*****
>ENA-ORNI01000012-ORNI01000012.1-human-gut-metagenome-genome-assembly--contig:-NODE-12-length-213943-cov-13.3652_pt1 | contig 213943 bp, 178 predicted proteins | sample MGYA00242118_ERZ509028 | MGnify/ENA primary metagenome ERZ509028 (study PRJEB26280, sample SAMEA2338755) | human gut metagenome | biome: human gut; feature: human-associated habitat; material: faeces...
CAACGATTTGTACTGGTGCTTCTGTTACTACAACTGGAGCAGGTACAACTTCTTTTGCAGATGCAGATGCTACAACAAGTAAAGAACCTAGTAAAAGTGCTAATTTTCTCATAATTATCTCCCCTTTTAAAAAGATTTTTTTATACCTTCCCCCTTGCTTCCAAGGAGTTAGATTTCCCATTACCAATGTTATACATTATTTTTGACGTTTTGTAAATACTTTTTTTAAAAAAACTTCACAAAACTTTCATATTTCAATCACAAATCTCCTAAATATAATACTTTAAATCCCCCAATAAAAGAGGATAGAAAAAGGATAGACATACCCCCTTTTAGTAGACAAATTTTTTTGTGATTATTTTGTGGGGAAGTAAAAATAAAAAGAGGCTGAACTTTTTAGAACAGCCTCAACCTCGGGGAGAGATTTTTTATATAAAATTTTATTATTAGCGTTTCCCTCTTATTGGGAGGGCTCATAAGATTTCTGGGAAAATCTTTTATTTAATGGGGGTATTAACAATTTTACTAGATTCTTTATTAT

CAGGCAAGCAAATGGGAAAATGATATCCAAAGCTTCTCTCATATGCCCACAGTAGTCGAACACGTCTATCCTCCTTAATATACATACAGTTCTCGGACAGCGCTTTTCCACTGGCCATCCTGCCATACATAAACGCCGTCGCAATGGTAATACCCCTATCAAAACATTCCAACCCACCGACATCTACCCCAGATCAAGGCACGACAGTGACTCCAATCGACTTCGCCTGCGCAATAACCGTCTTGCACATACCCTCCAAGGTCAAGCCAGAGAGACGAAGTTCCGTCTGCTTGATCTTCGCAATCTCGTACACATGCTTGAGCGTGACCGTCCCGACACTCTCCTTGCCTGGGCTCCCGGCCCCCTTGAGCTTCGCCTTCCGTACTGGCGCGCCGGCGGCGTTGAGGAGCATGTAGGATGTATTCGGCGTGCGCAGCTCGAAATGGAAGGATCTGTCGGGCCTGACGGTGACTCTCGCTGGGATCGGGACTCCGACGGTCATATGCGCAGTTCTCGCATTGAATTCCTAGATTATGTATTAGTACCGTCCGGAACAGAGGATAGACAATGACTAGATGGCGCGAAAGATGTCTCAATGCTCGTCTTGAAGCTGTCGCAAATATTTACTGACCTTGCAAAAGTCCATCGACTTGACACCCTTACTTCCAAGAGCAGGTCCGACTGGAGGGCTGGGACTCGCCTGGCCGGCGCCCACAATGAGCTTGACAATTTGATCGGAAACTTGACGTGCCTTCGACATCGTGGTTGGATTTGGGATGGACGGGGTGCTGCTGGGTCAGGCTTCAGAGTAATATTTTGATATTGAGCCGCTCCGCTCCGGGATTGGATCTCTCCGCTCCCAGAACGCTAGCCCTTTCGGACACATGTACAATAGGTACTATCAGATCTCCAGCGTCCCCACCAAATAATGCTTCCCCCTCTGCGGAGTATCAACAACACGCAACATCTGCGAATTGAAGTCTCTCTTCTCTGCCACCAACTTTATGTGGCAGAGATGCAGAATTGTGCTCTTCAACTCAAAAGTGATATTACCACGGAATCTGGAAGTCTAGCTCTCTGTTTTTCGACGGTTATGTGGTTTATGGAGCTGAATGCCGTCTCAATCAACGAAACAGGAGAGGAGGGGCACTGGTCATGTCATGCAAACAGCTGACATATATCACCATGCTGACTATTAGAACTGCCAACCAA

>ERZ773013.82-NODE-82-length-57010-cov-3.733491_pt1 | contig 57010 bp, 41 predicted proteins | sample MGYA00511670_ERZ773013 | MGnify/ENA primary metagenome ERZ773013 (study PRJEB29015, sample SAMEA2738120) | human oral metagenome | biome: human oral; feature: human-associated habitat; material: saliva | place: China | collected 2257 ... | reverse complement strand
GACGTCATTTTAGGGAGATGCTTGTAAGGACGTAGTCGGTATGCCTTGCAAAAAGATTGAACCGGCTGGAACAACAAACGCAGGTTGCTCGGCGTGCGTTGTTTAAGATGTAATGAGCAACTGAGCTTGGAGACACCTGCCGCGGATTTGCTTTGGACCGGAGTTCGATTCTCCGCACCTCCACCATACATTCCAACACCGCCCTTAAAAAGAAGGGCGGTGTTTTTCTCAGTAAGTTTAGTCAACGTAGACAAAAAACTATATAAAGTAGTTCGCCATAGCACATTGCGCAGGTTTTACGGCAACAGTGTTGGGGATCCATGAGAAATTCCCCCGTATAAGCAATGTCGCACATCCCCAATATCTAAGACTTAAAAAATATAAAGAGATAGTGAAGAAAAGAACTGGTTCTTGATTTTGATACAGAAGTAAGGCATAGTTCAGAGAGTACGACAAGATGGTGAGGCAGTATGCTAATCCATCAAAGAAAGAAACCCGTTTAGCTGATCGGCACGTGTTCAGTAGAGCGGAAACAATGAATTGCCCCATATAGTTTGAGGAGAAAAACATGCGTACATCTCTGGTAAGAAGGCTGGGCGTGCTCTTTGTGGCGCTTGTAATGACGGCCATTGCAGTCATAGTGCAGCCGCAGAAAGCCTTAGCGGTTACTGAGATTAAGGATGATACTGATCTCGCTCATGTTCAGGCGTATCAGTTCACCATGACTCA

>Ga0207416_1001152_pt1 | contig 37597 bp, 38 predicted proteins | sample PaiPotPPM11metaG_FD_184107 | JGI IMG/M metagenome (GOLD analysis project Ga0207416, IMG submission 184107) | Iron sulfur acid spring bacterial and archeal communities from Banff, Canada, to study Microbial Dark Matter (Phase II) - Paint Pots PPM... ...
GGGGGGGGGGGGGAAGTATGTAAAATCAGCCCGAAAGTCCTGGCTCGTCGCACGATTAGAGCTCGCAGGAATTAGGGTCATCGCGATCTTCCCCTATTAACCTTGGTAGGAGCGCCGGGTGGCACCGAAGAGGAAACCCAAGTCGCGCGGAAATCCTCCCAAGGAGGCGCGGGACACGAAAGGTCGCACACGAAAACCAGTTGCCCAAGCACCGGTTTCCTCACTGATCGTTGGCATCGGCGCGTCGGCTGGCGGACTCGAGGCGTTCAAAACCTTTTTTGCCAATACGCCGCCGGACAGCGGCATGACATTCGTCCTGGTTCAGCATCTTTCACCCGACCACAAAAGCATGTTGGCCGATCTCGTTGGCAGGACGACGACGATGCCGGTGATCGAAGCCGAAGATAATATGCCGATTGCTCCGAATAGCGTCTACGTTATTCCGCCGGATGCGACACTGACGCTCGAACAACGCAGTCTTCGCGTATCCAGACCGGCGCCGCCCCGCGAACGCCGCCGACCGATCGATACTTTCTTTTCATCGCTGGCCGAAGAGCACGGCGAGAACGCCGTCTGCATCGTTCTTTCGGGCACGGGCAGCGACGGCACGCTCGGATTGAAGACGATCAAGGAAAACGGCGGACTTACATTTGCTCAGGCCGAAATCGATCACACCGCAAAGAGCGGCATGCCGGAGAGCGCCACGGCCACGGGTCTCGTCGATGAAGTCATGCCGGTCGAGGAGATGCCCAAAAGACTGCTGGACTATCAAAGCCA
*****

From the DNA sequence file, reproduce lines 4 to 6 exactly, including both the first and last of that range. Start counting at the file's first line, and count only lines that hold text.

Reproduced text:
>ERZ773013.82-NODE-82-length-57010-cov-3.733491_pt1 | contig 57010 bp, 41 predicted proteins | sample MGYA00511670_ERZ773013 | MGnify/ENA primary metagenome ERZ773013 (study PRJEB29015, sample SAMEA2738120) | human oral metagenome | biome: human oral; feature: human-associated habitat; material: saliva | place: China | collected 2257 ... | reverse complement strand
GACGTCATTTTAGGGAGATGCTTGTAAGGACGTAGTCGGTATGCCTTGCAAAAAGATTGAACCGGCTGGAACAACAAACGCAGGTTGCTCGGCGTGCGTTGTTTAAGATGTAATGAGCAACTGAGCTTGGAGACACCTGCCGCGGATTTGCTTTGGACCGGAGTTCGATTCTCCGCACCTCCACCATACATTCCAACACCGCCCTTAAAAAGAAGGGCGGTGTTTTTCTCAGTAAGTTTAGTCAACGTAGACAAAAAACTATATAAAGTAGTTCGCCATAGCACATTGCGCAGGTTTTACGGCAACAGTGTTGGGGATCCATGAGAAATTCCCCCGTATAAGCAATGTCGCACATCCCCAATATCTAAGACTTAAAAAATATAAAGAGATAGTGAAGAAAAGAACTGGTTCTTGATTTTGATACAGAAGTAAGGCATAGTTCAGAGAGTACGACAAGATGGTGAGGCAGTATGCTAATCCATCAAAGAAAGAAACCCGTTTAGCTGATCGGCACGTGTTCAGTAGAGCGGAAACAATGAATTGCCCCATATAGTTTGAGGAGAAAAACATGCGTACATCTCTGGTAAGAAGGCTGGGCGTGCTCTTTGTGGCGCTTGTAATGACGGCCATTGCAGTCATAGTGCAGCCGCAGAAAGCCTTAGCGGTTACTGAGATTAAGGATGATACTGATCTCGCTCATGTTCAGGCGTATCAGTTCACCATGACTCA

>Ga0207416_1001152_pt1 | contig 37597 bp, 38 predicted proteins | sample PaiPotPPM11metaG_FD_184107 | JGI IMG/M metagenome (GOLD analysis project Ga0207416, IMG submission 184107) | Iron sulfur acid spring bacterial and archeal communities from Banff, Canada, to study Microbial Dark Matter (Phase II) - Paint Pots PPM... ...